I haven’t paid much attention to the TPP. The arguments for and against it are probably the same as with NAFTA in the 90’s.
I saw some farmers had put signs by the road in Okinawa to protest it, and I was kind of curious when the Japanese PM was visiting the white house to talk about TPP, but Obama interrupted to give a 15 minute speech on racism because of the recent violence in Boston. That’s fine, but what annoyed me was CNN cut the feed when Obama finished and the Japanese PM had literally opened his mouth about to talk about TPP. CNN’s editors must have thought Americans don’t care much speeches by foreign heads of state, because they switched to a long discussion on racism with a bunch of commentators sitting in a newsroom. I bet the Japanese papers the next morning focused on the Japanese Prime Minister’s visit to the white house and the speech he gave.
I don’t think there is anything regular people can do about that. The media companies are going to keep lobbying until they have what they want, and we’ve seen that the default position of politicians is to support them. They don’t listen to the citizens.
The only hope for TPP is that the third world countries will act in their own self-interests and reject copyright. I remember that they tried this before, and the Uruguay round failed because third world countries thought the US gained too much from the proposed copyright standards. But these corporations will always keep trying to score new predatory economic victories.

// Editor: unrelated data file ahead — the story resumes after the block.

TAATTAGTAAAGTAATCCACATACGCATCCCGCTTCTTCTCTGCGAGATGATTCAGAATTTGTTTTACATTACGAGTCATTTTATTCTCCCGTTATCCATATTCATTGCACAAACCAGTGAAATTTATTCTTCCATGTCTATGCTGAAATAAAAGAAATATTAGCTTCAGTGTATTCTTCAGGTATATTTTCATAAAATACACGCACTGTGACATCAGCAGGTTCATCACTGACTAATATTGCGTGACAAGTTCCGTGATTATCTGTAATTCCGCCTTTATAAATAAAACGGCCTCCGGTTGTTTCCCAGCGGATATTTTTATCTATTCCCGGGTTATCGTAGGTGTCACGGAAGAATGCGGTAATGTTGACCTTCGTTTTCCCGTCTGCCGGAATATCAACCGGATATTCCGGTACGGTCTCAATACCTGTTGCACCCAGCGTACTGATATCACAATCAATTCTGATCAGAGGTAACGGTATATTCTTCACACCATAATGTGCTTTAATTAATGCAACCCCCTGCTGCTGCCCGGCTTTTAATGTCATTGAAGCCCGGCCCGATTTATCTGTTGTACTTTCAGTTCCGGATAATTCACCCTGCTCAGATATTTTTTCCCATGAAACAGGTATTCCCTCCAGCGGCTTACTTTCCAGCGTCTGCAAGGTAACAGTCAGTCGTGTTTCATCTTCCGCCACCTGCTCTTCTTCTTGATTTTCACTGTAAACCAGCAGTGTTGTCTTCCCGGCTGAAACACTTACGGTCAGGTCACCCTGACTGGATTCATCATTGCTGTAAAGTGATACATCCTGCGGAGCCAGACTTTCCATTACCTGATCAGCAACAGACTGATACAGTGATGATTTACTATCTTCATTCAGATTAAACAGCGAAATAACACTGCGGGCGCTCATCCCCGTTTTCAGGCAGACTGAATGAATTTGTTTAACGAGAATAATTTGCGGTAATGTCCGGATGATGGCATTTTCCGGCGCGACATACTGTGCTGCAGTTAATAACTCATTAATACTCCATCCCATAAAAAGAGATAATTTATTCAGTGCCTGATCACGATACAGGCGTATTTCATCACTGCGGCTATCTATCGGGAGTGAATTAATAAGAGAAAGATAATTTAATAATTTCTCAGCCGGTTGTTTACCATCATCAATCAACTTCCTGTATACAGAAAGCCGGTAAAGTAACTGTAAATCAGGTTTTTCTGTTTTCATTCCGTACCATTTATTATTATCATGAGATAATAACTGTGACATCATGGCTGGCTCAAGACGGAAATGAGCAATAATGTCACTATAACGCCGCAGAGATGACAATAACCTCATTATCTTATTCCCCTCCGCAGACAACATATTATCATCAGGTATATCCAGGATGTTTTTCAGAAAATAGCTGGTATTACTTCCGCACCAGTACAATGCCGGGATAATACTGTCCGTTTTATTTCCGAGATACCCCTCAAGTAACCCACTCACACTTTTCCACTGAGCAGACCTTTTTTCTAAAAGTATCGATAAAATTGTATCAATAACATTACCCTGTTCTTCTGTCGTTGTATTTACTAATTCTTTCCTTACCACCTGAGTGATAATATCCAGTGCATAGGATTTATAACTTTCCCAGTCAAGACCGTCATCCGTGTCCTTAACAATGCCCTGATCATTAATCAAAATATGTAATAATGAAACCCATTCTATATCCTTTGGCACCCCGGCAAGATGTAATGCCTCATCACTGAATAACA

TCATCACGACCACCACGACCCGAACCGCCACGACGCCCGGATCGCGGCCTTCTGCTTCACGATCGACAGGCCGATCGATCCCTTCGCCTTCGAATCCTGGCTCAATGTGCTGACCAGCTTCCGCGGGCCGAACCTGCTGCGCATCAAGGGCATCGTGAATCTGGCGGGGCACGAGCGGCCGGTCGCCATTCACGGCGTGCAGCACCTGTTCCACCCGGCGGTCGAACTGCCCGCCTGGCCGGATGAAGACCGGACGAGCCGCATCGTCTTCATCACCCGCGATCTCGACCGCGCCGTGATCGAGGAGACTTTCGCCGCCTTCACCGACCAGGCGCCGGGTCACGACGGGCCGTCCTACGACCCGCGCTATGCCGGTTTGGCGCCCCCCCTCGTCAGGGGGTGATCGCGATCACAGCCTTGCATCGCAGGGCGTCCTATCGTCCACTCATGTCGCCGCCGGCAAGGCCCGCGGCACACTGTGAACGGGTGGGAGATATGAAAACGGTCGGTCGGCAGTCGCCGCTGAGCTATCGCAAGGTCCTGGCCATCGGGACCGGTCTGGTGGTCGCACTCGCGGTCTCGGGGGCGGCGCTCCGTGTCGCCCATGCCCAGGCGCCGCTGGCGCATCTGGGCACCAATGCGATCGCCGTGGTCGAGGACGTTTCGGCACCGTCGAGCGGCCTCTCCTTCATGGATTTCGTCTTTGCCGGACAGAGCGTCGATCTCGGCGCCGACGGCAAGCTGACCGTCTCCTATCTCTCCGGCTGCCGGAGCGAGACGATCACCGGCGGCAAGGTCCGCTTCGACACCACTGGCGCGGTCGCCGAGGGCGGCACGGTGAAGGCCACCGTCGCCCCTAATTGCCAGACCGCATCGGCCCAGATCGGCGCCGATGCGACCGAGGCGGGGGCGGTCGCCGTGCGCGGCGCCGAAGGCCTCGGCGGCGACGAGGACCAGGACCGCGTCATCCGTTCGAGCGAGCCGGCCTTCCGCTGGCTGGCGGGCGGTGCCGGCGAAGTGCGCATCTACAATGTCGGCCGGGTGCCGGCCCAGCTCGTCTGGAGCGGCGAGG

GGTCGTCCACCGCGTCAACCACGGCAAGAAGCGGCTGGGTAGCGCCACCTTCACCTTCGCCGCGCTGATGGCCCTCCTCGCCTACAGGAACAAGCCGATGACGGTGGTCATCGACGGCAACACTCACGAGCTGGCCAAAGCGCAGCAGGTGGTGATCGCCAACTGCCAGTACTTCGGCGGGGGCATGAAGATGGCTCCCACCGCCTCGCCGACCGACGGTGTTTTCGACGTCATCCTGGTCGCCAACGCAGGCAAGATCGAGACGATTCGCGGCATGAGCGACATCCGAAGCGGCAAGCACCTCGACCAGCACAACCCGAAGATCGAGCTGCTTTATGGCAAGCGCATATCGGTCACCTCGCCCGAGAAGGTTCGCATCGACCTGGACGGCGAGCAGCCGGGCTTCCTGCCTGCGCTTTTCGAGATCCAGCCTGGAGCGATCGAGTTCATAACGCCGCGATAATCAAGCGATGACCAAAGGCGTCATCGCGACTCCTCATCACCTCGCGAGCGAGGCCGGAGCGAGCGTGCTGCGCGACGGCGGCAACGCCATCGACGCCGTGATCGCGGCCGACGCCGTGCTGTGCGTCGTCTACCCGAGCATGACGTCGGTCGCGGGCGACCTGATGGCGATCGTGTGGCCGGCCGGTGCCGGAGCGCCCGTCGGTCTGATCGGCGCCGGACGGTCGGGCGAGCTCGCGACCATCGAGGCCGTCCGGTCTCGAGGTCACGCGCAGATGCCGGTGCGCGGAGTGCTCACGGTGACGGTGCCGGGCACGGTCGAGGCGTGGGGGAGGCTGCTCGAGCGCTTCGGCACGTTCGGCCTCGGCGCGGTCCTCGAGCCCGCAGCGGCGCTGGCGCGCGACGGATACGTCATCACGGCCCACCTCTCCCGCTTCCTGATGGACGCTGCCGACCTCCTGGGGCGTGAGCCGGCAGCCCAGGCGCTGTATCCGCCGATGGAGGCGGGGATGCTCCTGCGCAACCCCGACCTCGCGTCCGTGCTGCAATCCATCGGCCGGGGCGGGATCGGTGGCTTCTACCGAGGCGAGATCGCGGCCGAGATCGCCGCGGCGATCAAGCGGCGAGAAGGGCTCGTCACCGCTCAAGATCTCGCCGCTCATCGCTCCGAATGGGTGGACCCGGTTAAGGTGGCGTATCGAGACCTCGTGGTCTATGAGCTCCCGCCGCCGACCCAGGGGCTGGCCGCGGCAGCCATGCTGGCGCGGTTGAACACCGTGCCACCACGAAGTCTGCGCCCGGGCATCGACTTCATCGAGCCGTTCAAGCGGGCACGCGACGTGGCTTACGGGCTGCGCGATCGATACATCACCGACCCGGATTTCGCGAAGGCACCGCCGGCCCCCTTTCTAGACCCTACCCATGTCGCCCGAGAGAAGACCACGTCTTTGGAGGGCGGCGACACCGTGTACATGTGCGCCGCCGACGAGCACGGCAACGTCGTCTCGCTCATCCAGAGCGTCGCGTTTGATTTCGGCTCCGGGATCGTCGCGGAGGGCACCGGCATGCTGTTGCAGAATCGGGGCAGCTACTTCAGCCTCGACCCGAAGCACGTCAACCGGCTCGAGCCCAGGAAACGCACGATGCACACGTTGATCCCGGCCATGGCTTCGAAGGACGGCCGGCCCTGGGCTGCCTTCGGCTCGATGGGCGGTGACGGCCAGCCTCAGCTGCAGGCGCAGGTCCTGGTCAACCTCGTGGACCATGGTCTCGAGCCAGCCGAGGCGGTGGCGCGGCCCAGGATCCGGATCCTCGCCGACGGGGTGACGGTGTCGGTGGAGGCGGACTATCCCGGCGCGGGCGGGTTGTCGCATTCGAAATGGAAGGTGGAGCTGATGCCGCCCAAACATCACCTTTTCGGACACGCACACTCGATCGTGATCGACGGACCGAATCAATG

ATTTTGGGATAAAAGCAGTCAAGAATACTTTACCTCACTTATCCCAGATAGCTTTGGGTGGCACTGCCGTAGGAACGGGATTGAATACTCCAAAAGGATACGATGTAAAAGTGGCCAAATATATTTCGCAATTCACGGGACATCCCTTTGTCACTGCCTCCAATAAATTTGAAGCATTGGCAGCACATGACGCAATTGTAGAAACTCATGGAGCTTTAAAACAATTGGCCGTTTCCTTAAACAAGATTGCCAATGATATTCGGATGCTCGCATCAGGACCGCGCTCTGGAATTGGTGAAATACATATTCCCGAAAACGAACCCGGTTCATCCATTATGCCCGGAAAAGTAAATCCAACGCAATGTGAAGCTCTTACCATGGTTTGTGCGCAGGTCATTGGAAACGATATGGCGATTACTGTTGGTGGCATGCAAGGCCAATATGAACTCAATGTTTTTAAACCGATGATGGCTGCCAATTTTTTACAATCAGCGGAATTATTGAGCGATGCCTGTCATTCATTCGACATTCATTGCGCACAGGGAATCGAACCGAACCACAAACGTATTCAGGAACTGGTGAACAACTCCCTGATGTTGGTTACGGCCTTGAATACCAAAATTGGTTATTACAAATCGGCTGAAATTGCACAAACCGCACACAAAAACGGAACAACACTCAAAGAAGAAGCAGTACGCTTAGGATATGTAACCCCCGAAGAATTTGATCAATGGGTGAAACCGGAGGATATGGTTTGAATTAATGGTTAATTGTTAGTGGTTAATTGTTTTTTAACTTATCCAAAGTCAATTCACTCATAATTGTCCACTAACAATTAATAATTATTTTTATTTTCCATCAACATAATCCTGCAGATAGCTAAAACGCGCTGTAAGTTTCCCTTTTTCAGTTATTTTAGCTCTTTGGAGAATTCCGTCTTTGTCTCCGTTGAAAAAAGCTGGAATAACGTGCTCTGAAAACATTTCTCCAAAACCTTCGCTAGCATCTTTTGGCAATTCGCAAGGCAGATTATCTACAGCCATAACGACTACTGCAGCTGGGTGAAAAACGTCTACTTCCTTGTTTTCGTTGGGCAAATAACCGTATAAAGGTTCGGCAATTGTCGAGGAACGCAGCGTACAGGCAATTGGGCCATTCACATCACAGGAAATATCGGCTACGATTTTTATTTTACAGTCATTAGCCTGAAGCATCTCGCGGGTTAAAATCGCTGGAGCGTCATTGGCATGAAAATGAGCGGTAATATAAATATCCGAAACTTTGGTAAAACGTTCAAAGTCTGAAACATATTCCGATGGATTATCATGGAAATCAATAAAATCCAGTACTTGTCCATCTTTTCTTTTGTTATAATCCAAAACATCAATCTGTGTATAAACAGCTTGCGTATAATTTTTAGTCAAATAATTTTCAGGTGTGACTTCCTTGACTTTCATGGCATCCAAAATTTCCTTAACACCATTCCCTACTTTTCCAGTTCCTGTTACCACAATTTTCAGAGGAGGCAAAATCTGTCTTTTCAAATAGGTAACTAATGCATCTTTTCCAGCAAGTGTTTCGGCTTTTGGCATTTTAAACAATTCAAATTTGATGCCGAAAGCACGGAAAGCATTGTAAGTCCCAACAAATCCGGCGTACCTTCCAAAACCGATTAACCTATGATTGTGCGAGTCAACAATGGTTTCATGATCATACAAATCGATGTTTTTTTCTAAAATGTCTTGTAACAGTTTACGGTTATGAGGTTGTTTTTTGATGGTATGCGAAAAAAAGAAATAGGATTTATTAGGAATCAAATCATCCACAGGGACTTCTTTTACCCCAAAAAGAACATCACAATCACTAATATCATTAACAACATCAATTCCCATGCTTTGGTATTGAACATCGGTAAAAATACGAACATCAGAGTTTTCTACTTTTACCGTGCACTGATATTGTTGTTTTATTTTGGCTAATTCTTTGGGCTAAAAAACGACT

Many people with business backgrounds are also dogmatically trained to support copyright laws. I don’t know if younger people think differently, but the only professors I’ve had balanced views on piracy were Indians (“Education should be free!”), or in the IT field.
I even had a Business law professor who told her students to buy digital books over used books (which are re-saleable), because she had went to a conference and learned that local publishers were “really hurting.” Business professors also tote the Reganomics nonsense too much; I honestly wonder if they truly believe the myth that trickle down benefits the poor. It’s hard to tell whether your professors actually believe in the textbooks they teach from. If they no longer do, then they should be honest and share their findings.